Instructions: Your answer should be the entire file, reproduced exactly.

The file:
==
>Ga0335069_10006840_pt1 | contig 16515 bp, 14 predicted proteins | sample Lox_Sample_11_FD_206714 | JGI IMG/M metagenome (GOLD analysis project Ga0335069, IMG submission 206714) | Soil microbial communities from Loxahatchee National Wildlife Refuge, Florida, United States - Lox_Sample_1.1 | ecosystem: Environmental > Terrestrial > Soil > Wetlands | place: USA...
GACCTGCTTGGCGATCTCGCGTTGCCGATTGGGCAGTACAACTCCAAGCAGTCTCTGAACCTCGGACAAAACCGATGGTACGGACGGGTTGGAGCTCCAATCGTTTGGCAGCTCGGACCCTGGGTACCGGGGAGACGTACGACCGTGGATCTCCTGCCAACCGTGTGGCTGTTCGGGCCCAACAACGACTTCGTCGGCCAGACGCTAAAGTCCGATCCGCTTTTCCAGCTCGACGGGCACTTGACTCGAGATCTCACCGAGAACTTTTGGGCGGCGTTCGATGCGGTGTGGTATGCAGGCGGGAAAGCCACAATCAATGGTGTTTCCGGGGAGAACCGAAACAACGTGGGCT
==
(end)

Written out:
>Ga0335069_10006840_pt1 | contig 16515 bp, 14 predicted proteins | sample Lox_Sample_11_FD_206714 | JGI IMG/M metagenome (GOLD analysis project Ga0335069, IMG submission 206714) | Soil microbial communities from Loxahatchee National Wildlife Refuge, Florida, United States - Lox_Sample_1.1 | ecosystem: Environmental > Terrestrial > Soil > Wetlands | place: USA...
GACCTGCTTGGCGATCTCGCGTTGCCGATTGGGCAGTACAACTCCAAGCAGTCTCTGAACCTCGGACAAAACCGATGGTACGGACGGGTTGGAGCTCCAATCGTTTGGCAGCTCGGACCCTGGGTACCGGGGAGACGTACGACCGTGGATCTCCTGCCAACCGTGTGGCTGTTCGGGCCCAACAACGACTTCGTCGGCCAGACGCTAAAGTCCGATCCGCTTTTCCAGCTCGACGGGCACTTGACTCGAGATCTCACCGAGAACTTTTGGGCGGCGTTCGATGCGGTGTGGTATGCAGGCGGGAAAGCCACAATCAATGGTGTTTCCGGGGAGAACCGAAACAACGTGGGCT